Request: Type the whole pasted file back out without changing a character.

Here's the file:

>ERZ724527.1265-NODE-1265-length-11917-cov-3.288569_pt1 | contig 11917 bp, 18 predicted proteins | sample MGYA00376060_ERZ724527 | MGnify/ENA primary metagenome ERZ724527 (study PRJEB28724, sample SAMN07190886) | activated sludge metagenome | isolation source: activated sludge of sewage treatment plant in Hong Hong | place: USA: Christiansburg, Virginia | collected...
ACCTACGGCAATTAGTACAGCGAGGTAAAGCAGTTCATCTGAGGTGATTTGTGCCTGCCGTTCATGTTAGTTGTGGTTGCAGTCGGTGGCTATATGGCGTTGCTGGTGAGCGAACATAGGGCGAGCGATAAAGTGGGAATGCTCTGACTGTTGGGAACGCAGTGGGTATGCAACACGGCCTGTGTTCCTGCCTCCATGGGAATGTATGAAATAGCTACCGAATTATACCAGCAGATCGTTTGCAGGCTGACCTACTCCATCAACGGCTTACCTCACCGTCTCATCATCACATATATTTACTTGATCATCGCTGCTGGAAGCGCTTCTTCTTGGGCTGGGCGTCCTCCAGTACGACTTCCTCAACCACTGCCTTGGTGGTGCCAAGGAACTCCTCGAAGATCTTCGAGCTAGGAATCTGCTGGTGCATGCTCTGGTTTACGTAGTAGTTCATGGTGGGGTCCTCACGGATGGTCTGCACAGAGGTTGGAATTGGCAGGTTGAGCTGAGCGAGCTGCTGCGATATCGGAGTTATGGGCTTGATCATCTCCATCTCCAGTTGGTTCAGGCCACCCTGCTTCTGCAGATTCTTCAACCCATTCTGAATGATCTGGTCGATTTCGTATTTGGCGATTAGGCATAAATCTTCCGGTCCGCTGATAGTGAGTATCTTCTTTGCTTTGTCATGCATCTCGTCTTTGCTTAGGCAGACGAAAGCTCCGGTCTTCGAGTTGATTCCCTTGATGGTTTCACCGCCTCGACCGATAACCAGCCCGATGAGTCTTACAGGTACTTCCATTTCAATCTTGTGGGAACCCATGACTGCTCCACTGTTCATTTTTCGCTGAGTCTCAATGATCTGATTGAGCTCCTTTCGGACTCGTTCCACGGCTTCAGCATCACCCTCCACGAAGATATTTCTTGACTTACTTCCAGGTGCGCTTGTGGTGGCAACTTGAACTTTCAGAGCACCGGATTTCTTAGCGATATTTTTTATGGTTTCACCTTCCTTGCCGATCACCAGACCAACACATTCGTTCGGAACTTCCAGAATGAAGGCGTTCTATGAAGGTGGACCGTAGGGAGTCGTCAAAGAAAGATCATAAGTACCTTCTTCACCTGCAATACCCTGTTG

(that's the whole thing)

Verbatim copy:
>ERZ724527.1265-NODE-1265-length-11917-cov-3.288569_pt1 | contig 11917 bp, 18 predicted proteins | sample MGYA00376060_ERZ724527 | MGnify/ENA primary metagenome ERZ724527 (study PRJEB28724, sample SAMN07190886) | activated sludge metagenome | isolation source: activated sludge of sewage treatment plant in Hong Hong | place: USA: Christiansburg, Virginia | collected...
ACCTACGGCAATTAGTACAGCGAGGTAAAGCAGTTCATCTGAGGTGATTTGTGCCTGCCGTTCATGTTAGTTGTGGTTGCAGTCGGTGGCTATATGGCGTTGCTGGTGAGCGAACATAGGGCGAGCGATAAAGTGGGAATGCTCTGACTGTTGGGAACGCAGTGGGTATGCAACACGGCCTGTGTTCCTGCCTCCATGGGAATGTATGAAATAGCTACCGAATTATACCAGCAGATCGTTTGCAGGCTGACCTACTCCATCAACGGCTTACCTCACCGTCTCATCATCACATATATTTACTTGATCATCGCTGCTGGAAGCGCTTCTTCTTGGGCTGGGCGTCCTCCAGTACGACTTCCTCAACCACTGCCTTGGTGGTGCCAAGGAACTCCTCGAAGATCTTCGAGCTAGGAATCTGCTGGTGCATGCTCTGGTTTACGTAGTAGTTCATGGTGGGGTCCTCACGGATGGTCTGCACAGAGGTTGGAATTGGCAGGTTGAGCTGAGCGAGCTGCTGCGATATCGGAGTTATGGGCTTGATCATCTCCATCTCCAGTTGGTTCAGGCCACCCTGCTTCTGCAGATTCTTCAACCCATTCTGAATGATCTGGTCGATTTCGTATTTGGCGATTAGGCATAAATCTTCCGGTCCGCTGATAGTGAGTATCTTCTTTGCTTTGTCATGCATCTCGTCTTTGCTTAGGCAGACGAAAGCTCCGGTCTTCGAGTTGATTCCCTTGATGGTTTCACCGCCTCGACCGATAACCAGCCCGATGAGTCTTACAGGTACTTCCATTTCAATCTTGTGGGAACCCATGACTGCTCCACTGTTCATTTTTCGCTGAGTCTCAATGATCTGATTGAGCTCCTTTCGGACTCGTTCCACGGCTTCAGCATCACCCTCCACGAAGATATTTCTTGACTTACTTCCAGGTGCGCTTGTGGTGGCAACTTGAACTTTCAGAGCACCGGATTTCTTAGCGATATTTTTTATGGTTTCACCTTCCTTGCCGATCACCAGACCAACACATTCGTTCGGAACTTCCAGAATGAAGGCGTTCTATGAAGGTGGACCGTAGGGAGTCGTCAAAGAAAGATCATAAGTACCTTCTTCACCTGCAATACCCTGTTG